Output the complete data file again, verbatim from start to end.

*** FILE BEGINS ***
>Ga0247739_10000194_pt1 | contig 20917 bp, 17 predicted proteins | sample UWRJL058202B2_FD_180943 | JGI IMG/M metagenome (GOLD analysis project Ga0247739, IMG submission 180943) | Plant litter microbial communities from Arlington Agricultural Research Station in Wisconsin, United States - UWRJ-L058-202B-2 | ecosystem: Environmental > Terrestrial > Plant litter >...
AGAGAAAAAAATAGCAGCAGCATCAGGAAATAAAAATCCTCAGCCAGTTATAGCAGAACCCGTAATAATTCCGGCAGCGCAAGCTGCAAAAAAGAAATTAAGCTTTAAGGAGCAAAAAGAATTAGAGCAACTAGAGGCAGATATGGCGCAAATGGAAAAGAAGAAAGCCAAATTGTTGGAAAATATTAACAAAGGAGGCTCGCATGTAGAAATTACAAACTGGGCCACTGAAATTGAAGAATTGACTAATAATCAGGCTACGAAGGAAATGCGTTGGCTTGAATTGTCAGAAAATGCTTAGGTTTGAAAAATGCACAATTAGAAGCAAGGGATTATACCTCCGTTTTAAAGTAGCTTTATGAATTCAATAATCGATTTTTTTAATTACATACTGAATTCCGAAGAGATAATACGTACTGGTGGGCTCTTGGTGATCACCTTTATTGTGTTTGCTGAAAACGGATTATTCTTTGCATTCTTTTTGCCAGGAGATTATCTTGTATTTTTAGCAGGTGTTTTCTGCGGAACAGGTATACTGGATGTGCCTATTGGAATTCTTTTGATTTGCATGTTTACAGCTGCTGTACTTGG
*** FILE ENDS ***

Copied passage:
>Ga0247739_10000194_pt1 | contig 20917 bp, 17 predicted proteins | sample UWRJL058202B2_FD_180943 | JGI IMG/M metagenome (GOLD analysis project Ga0247739, IMG submission 180943) | Plant litter microbial communities from Arlington Agricultural Research Station in Wisconsin, United States - UWRJ-L058-202B-2 | ecosystem: Environmental > Terrestrial > Plant litter >...
AGAGAAAAAAATAGCAGCAGCATCAGGAAATAAAAATCCTCAGCCAGTTATAGCAGAACCCGTAATAATTCCGGCAGCGCAAGCTGCAAAAAAGAAATTAAGCTTTAAGGAGCAAAAAGAATTAGAGCAACTAGAGGCAGATATGGCGCAAATGGAAAAGAAGAAAGCCAAATTGTTGGAAAATATTAACAAAGGAGGCTCGCATGTAGAAATTACAAACTGGGCCACTGAAATTGAAGAATTGACTAATAATCAGGCTACGAAGGAAATGCGTTGGCTTGAATTGTCAGAAAATGCTTAGGTTTGAAAAATGCACAATTAGAAGCAAGGGATTATACCTCCGTTTTAAAGTAGCTTTATGAATTCAATAATCGATTTTTTTAATTACATACTGAATTCCGAAGAGATAATACGTACTGGTGGGCTCTTGGTGATCACCTTTATTGTGTTTGCTGAAAACGGATTATTCTTTGCATTCTTTTTGCCAGGAGATTATCTTGTATTTTTAGCAGGTGTTTTCTGCGGAACAGGTATACTGGATGTGCCTATTGGAATTCTTTTGATTTGCATGTTTACAGCTGCTGTACTTGG